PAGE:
Though hearing loss is one of the most common medical conditions in the US (third after heart disease and arthritis), it is often undertreated and undiagnosed. In part, this is due to the fact that it is an invisible condition.
Hearing loss affects 20% of the American population, from children to adults. It is most commonly found among older Americans, with a third of people over 65 and 50% of people over 75 experiencing some degree of hearing loss.
Chances are, you or someone you know may currently be experiencing some degree of hearing loss – but you may not at first recognize it as such. Hearing loss, if left untreated, affects many different areas of one’s life. Here are a few common signs of hearing loss and how they may affect your daily life.
What? Could You Repeat That?
With hearing loss, speech recognition becomes a challenge. For some, it may sound like everyone is mumbling. You may find yourself asking people to repeat what they’ve just said or to speak up. For higher degrees of hearing loss, it may become difficult to follow a conversation with multiple speakers or to have conversations in noisy places, such as restaurants.
Spatial Awareness & Environmental Sounds
With normal hearing, our brains take in audio information from both sides of our heads. This is known as binaural hearing. Taking in environmental sounds from both sides gives us a fuller picture of sound. With hearing loss, it becomes difficult to identify the source of sound. People may not catch certain speakers because they are speaking from behind or from the side. Over time, this could lead to a risk to one’s personal safety due to missing alarms or car horns.
Turning Up the Volume
Do you have your TV, stereo, car radio, and phone volumes turned to high – and it is still difficult to hear? This is one of the most common signs of hearing loss. The misconception is that if the volume is turned up, it will be easier to understand sound. The reality, however, is that hearing loss interferes with how your brain processes sound. So, even if the volume is loud, that doesn’t necessarily mean there is clarity. Moreover, if a loved one has asked you repeatedly to please turn down the volume, that is a tell-tale sign you may need to get your hearing checked.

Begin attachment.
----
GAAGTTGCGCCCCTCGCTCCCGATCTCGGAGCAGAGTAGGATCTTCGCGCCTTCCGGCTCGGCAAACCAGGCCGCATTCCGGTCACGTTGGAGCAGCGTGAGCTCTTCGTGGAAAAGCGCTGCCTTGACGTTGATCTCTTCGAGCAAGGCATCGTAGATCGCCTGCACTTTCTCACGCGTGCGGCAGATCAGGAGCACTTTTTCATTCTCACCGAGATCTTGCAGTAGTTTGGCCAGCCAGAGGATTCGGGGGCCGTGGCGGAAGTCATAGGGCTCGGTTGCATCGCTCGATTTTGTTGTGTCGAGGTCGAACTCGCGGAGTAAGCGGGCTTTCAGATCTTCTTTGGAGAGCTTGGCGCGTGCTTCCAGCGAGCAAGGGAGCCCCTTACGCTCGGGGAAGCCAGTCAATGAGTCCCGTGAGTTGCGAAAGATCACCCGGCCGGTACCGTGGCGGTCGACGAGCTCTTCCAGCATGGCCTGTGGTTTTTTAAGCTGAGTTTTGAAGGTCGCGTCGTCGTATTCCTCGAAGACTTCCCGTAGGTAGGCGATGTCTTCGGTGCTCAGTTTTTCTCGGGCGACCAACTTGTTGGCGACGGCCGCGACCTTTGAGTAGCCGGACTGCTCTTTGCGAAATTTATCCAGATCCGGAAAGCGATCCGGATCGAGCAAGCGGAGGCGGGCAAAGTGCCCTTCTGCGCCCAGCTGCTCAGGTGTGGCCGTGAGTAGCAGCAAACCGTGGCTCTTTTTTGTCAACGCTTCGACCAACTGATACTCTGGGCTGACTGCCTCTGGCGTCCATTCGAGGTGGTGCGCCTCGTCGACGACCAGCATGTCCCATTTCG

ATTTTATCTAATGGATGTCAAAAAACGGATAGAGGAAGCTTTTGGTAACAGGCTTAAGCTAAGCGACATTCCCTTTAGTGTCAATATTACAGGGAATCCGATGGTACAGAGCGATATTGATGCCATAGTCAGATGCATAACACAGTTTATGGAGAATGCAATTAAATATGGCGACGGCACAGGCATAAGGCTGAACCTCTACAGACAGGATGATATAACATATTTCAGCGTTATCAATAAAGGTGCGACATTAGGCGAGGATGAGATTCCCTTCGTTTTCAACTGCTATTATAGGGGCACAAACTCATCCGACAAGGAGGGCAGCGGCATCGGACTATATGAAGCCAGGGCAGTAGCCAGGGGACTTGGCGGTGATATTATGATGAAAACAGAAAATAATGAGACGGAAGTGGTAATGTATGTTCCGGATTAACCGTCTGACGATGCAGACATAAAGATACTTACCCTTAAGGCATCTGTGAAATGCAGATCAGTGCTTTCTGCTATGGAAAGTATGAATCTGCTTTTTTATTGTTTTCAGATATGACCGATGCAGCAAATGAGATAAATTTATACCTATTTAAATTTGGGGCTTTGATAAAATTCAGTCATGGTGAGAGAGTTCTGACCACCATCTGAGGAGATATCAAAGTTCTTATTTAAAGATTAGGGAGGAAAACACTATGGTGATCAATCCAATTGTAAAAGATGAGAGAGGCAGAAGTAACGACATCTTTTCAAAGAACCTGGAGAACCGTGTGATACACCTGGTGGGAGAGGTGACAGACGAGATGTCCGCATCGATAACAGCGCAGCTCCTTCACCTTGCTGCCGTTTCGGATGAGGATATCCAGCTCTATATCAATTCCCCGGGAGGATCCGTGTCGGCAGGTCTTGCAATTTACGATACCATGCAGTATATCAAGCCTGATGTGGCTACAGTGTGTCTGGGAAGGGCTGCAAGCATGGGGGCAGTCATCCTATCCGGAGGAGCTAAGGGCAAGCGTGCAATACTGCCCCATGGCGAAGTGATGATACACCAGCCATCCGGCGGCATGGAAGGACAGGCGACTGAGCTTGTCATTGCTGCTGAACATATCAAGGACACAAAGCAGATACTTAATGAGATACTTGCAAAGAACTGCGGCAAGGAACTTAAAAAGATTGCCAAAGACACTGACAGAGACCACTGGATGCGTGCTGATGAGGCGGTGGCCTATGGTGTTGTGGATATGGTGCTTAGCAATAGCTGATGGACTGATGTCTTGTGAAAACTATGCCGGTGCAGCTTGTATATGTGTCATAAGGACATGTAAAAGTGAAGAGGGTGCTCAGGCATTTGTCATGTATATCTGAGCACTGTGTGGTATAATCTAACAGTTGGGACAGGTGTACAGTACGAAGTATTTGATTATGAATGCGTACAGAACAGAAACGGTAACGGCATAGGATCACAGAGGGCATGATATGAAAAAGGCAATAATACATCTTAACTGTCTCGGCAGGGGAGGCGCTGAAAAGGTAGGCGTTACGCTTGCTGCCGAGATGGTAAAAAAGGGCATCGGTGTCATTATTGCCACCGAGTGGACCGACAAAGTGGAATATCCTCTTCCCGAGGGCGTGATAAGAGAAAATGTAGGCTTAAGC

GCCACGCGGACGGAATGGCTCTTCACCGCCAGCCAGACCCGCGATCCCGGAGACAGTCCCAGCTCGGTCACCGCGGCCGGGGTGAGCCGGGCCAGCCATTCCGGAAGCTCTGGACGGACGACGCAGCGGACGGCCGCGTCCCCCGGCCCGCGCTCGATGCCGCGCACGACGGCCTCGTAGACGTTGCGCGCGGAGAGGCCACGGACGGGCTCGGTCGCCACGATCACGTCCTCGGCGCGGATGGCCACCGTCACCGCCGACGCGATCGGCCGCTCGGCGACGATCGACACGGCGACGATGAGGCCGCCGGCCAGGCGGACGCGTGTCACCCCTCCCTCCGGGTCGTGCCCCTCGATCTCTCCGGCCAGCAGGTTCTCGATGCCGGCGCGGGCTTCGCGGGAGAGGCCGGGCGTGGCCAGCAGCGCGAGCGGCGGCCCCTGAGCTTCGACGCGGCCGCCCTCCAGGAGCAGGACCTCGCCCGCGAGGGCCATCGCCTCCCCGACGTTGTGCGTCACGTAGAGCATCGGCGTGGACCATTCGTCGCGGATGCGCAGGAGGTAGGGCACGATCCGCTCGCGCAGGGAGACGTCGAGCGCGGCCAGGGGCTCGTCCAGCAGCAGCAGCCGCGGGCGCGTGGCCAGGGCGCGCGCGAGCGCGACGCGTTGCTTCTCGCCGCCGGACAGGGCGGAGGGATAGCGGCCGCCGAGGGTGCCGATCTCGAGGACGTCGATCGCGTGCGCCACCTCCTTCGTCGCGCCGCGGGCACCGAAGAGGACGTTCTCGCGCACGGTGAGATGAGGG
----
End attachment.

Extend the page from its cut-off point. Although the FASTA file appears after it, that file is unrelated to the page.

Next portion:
Social Withdrawal & Avoidance
Because of difficulties with communication, people with untreated hearing loss may inadvertently begin to avoid friends, loved ones, and social activities. Combined with an increased risk for anxiety, stress, and depression, untreated hearing loss can be incredibly isolating. Unfortunately, social isolation (especially among older people) is one of the factors that increases the risk for developing dementia. Coincidentally, untreated hearing loss also increases the risk for dementia, due to the brain’s increased cognitive load.
Problems in the Workplace
In the same way communication is important for our interpersonal relationship, it is also important in the workplace Studies have found that people with untreated hearing loss have lower earning power than colleagues with normal hearing and colleagues who treat their hearing loss with the use of hearing aids. Untreated hearing loss has been found to cause memory and concentration issues on the job, thus lowering one’s productivity.
Sound Familiar? Check Out This List
The Hearing Loss Association of America has provided a simple checklist for identifying the signs of hearing loss:
If you answer yes to some of the following questions, you may have a hearing loss. Do you:
- Often ask people to repeat what they say?
- Have trouble hearing in groups?
- Think others mumble?
- Fail to hear someone talking from behind you?
- Turn up the volume on the TV or car radio?
- Have difficulty on the phone?
- Have trouble hearing your alarm clock?
- Have difficulty hearing at the movies
- Dread going to noisy parties and restaurants?
Get Your Hearing Tested
For people over the age of 50, hearing specialists recommend annual hearing tests. Hearing tests are simple and painless, and if a hearing loss is detected, then it’s better catch it sooner rather than later. Treating hearing loss brings many benefits for one’s overall health and well-being. At Able Hearing, we provide comprehensive hearing tests, hearing aid fittings and tinnitus help. To learn more, contact us today.